Tuesday, 28 April 2015

Knee-deep in buntings

Chongming Dongtan National Nature Reserve is located at the seaward end of Chongming Island in the mouth of the Yangtze River in China.  With my third visit in little over a year it’s beginning to feel like home from home.  The ‘Bird Habitat Optimisation Project’ we have been involved with is progressing at speed.  Twenty-seven km of 8 m high sea wall and a series of sluices (water gates) have now been completed. The early stages of the habitat creation are now underway and we are back on site to check all is going to plan.

The project aims firstly to eradicate, by cutting and flooding, the invasive non-native Cord-grass Spartina alternifolia that has spread across 1,600 ha of mudflats and secondly, to create habitats to support the priority species of waders, wildfowl, cranes and reedbed specialists such as the Reed Parrotbill, within the 2,500 ha project area. Wide channels and meandering creeks are being created to carry water around the site. Nesting and roosting islands are being created in lagoon habitats.  Open pools and creeks are being formed in the reedbeds.  Some of the creeks are being formed by carving into the mud with high pressure water hoses and the resultant liquid slurry is pumped into embanked areas to settle out and form the islands.  The completed scheme will have 425 ha of reedbed, 1000 ha of brackish lagoons and 160 ha of saltmarsh. Water will enter from the Yangtze on high tides and flow through the site around huge perimeter canals 40m wide and 4m deep.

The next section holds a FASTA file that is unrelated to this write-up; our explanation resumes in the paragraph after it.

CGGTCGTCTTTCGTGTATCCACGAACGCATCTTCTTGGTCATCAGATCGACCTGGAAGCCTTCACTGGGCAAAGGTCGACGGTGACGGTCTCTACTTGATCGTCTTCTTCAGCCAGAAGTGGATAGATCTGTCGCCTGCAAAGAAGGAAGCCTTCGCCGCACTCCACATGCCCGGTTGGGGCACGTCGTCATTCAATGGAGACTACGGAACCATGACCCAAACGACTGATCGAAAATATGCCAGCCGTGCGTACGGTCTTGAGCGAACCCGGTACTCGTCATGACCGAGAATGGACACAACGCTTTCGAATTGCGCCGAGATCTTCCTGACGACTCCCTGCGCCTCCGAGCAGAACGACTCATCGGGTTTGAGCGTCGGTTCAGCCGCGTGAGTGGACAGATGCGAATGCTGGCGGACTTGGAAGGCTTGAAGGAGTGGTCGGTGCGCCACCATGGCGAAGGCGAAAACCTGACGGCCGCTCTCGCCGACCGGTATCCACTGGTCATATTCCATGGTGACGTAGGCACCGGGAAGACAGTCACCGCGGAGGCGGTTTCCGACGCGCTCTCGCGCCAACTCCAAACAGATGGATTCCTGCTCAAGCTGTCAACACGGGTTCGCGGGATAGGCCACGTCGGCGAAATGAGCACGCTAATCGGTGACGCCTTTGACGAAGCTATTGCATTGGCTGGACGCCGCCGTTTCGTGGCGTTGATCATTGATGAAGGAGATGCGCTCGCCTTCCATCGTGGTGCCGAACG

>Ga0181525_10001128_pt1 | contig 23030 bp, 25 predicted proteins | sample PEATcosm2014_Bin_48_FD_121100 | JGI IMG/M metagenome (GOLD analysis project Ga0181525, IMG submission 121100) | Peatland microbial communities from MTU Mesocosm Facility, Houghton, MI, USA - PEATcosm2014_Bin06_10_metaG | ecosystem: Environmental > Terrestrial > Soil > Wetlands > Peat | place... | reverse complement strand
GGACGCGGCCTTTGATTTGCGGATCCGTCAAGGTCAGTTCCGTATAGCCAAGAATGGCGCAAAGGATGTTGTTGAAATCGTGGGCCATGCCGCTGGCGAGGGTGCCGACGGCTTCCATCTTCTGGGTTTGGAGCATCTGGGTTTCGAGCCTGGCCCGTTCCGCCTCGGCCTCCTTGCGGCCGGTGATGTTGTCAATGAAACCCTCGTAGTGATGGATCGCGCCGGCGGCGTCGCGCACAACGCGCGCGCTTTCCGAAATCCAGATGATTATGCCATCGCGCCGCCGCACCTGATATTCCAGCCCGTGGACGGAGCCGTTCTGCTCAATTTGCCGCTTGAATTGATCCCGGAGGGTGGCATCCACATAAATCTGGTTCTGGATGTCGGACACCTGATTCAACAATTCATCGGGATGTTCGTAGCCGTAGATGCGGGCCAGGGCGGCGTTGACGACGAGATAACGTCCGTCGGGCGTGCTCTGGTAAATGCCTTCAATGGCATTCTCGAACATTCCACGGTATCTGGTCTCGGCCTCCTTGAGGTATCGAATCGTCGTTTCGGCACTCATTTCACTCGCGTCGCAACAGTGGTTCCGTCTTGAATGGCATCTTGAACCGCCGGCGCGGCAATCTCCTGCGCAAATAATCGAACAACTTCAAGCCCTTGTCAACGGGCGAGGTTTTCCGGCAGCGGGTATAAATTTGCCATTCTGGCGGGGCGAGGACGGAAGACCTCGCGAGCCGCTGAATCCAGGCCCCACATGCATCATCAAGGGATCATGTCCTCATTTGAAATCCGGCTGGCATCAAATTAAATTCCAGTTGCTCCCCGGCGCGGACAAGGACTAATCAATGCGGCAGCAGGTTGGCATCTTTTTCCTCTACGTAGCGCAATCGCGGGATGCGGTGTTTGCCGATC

The site is a sea of mud as around 50 excavators and 200 workers attempt to create the new habitats out of the Spartina dominated marsh.  All around, migration is in full swing. Our first morning was cloudy and wet with birds leaping out of every bush. Buntings were everywhere; Little, Yellow-browed, Chestnut-eared, Black-faced and Tristram's were trying to out-'tick' each other. Red-flanked Bluetails and Olive-backed Pipits lurked under the trees.  It's tough working here but someone's got to do it.

Hoardes of swallows feed around the excavators, A trio of Reed Buntings; Common, Pallas's and Japanese, flit around the vegetation, and Red-throated Pipits call overhead every minute or so.  Mongolian Plovers, Terek Sandpipers and Turnstones dodge the diggers in the muddy pools.   The site continues to turn up surprises, not least the flock of 3 Long-billed Dowitchers feeding in one pool.

Photos: above: Black-faced Bunting, diggers in unison, hosing ditches, water control structure.
below: Long-billed Dowitcher, Olive-backed Pipit, female Pallas's Reed Bunting.

1 comment:

Alan Shearman said...

Sounds awesome mate, pleased you are sharing your expertise far and wide :-)